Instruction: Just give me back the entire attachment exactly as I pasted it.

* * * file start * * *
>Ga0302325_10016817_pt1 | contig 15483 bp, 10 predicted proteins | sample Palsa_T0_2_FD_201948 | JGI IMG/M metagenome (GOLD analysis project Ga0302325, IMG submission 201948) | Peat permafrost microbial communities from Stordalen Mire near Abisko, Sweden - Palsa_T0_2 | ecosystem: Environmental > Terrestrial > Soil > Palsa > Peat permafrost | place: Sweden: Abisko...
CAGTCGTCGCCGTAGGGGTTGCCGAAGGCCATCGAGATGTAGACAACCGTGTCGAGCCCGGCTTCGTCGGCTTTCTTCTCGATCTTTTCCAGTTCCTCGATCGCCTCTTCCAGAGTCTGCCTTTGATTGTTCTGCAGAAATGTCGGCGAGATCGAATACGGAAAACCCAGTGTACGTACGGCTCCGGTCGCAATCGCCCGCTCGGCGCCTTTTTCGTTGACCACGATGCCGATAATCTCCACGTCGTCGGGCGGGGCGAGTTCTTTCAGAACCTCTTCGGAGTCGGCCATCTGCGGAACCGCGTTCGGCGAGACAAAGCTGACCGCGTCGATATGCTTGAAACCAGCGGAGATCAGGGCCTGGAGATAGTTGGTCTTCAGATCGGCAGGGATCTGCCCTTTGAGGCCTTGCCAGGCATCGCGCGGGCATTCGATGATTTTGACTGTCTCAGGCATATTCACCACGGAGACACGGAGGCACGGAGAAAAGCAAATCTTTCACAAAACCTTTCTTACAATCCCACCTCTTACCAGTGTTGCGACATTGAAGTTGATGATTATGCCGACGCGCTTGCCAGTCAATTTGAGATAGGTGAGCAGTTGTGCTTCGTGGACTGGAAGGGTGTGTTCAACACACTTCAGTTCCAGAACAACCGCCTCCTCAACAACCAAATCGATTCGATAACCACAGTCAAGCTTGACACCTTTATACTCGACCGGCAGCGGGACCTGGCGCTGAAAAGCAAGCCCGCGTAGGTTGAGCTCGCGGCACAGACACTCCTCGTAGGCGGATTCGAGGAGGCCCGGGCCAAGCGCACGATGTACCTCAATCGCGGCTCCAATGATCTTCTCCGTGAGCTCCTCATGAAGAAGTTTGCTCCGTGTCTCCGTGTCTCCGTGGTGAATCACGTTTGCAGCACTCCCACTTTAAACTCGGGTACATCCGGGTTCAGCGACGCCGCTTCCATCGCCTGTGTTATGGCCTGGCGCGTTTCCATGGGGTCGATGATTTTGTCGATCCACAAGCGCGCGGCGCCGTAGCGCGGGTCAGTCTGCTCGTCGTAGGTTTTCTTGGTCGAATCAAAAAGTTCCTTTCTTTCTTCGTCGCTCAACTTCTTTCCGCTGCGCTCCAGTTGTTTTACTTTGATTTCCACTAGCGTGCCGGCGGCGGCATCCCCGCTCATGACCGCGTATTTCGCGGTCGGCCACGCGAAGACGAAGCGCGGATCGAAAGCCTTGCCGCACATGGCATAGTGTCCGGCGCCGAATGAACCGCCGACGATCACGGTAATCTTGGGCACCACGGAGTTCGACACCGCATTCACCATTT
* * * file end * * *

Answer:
>Ga0302325_10016817_pt1 | contig 15483 bp, 10 predicted proteins | sample Palsa_T0_2_FD_201948 | JGI IMG/M metagenome (GOLD analysis project Ga0302325, IMG submission 201948) | Peat permafrost microbial communities from Stordalen Mire near Abisko, Sweden - Palsa_T0_2 | ecosystem: Environmental > Terrestrial > Soil > Palsa > Peat permafrost | place: Sweden: Abisko...
CAGTCGTCGCCGTAGGGGTTGCCGAAGGCCATCGAGATGTAGACAACCGTGTCGAGCCCGGCTTCGTCGGCTTTCTTCTCGATCTTTTCCAGTTCCTCGATCGCCTCTTCCAGAGTCTGCCTTTGATTGTTCTGCAGAAATGTCGGCGAGATCGAATACGGAAAACCCAGTGTACGTACGGCTCCGGTCGCAATCGCCCGCTCGGCGCCTTTTTCGTTGACCACGATGCCGATAATCTCCACGTCGTCGGGCGGGGCGAGTTCTTTCAGAACCTCTTCGGAGTCGGCCATCTGCGGAACCGCGTTCGGCGAGACAAAGCTGACCGCGTCGATATGCTTGAAACCAGCGGAGATCAGGGCCTGGAGATAGTTGGTCTTCAGATCGGCAGGGATCTGCCCTTTGAGGCCTTGCCAGGCATCGCGCGGGCATTCGATGATTTTGACTGTCTCAGGCATATTCACCACGGAGACACGGAGGCACGGAGAAAAGCAAATCTTTCACAAAACCTTTCTTACAATCCCACCTCTTACCAGTGTTGCGACATTGAAGTTGATGATTATGCCGACGCGCTTGCCAGTCAATTTGAGATAGGTGAGCAGTTGTGCTTCGTGGACTGGAAGGGTGTGTTCAACACACTTCAGTTCCAGAACAACCGCCTCCTCAACAACCAAATCGATTCGATAACCACAGTCAAGCTTGACACCTTTATACTCGACCGGCAGCGGGACCTGGCGCTGAAAAGCAAGCCCGCGTAGGTTGAGCTCGCGGCACAGACACTCCTCGTAGGCGGATTCGAGGAGGCCCGGGCCAAGCGCACGATGTACCTCAATCGCGGCTCCAATGATCTTCTCCGTGAGCTCCTCATGAAGAAGTTTGCTCCGTGTCTCCGTGTCTCCGTGGTGAATCACGTTTGCAGCACTCCCACTTTAAACTCGGGTACATCCGGGTTCAGCGACGCCGCTTCCATCGCCTGTGTTATGGCCTGGCGCGTTTCCATGGGGTCGATGATTTTGTCGATCCACAAGCGCGCGGCGCCGTAGCGCGGGTCAGTCTGCTCGTCGTAGGTTTTCTTGGTCGAATCAAAAAGTTCCTTTCTTTCTTCGTCGCTCAACTTCTTTCCGCTGCGCTCCAGTTGTTTTACTTTGATTTCCACTAGCGTGCCGGCGGCGGCATCCCCGCTCATGACCGCGTATTTCGCGGTCGGCCACGCGAAGACGAAGCGCGGATCGAAAGCCTTGCCGCACATGGCATAGTGTCCGGCGCCGAATGAACCGCCGACGATCACGGTAATCTTGGGCACCACGGAGTTCGACACCGCATTCACCATTT